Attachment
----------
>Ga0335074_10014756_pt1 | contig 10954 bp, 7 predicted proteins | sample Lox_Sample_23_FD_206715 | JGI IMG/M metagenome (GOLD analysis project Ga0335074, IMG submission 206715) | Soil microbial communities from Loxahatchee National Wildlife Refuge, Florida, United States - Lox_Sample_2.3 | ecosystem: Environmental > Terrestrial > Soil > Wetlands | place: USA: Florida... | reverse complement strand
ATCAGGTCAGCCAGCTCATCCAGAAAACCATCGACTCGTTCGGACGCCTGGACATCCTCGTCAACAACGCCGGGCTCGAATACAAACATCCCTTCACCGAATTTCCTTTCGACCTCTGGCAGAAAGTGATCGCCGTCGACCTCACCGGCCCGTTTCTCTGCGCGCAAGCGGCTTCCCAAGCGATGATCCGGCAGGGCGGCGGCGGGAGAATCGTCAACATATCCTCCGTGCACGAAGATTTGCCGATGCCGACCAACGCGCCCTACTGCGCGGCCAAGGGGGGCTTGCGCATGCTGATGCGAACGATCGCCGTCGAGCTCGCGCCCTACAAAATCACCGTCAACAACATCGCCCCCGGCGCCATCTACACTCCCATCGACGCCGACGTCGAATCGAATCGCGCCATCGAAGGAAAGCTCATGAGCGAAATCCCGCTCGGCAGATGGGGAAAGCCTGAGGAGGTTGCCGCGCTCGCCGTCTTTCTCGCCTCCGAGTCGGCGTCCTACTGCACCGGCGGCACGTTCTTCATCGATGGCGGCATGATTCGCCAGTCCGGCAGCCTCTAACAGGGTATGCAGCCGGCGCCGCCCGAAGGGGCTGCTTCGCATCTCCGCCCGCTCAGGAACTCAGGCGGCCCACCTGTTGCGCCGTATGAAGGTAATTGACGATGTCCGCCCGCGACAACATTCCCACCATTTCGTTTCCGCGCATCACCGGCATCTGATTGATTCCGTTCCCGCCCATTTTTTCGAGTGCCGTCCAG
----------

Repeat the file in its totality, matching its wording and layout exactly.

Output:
>Ga0335074_10014756_pt1 | contig 10954 bp, 7 predicted proteins | sample Lox_Sample_23_FD_206715 | JGI IMG/M metagenome (GOLD analysis project Ga0335074, IMG submission 206715) | Soil microbial communities from Loxahatchee National Wildlife Refuge, Florida, United States - Lox_Sample_2.3 | ecosystem: Environmental > Terrestrial > Soil > Wetlands | place: USA: Florida... | reverse complement strand
ATCAGGTCAGCCAGCTCATCCAGAAAACCATCGACTCGTTCGGACGCCTGGACATCCTCGTCAACAACGCCGGGCTCGAATACAAACATCCCTTCACCGAATTTCCTTTCGACCTCTGGCAGAAAGTGATCGCCGTCGACCTCACCGGCCCGTTTCTCTGCGCGCAAGCGGCTTCCCAAGCGATGATCCGGCAGGGCGGCGGCGGGAGAATCGTCAACATATCCTCCGTGCACGAAGATTTGCCGATGCCGACCAACGCGCCCTACTGCGCGGCCAAGGGGGGCTTGCGCATGCTGATGCGAACGATCGCCGTCGAGCTCGCGCCCTACAAAATCACCGTCAACAACATCGCCCCCGGCGCCATCTACACTCCCATCGACGCCGACGTCGAATCGAATCGCGCCATCGAAGGAAAGCTCATGAGCGAAATCCCGCTCGGCAGATGGGGAAAGCCTGAGGAGGTTGCCGCGCTCGCCGTCTTTCTCGCCTCCGAGTCGGCGTCCTACTGCACCGGCGGCACGTTCTTCATCGATGGCGGCATGATTCGCCAGTCCGGCAGCCTCTAACAGGGTATGCAGCCGGCGCCGCCCGAAGGGGCTGCTTCGCATCTCCGCCCGCTCAGGAACTCAGGCGGCCCACCTGTTGCGCCGTATGAAGGTAATTGACGATGTCCGCCCGCGACAACATTCCCACCATTTCGTTTCCGCGCATCACCGGCATCTGATTGATTCCGTTCCCGCCCATTTTTTCGAGTGCCGTCCAG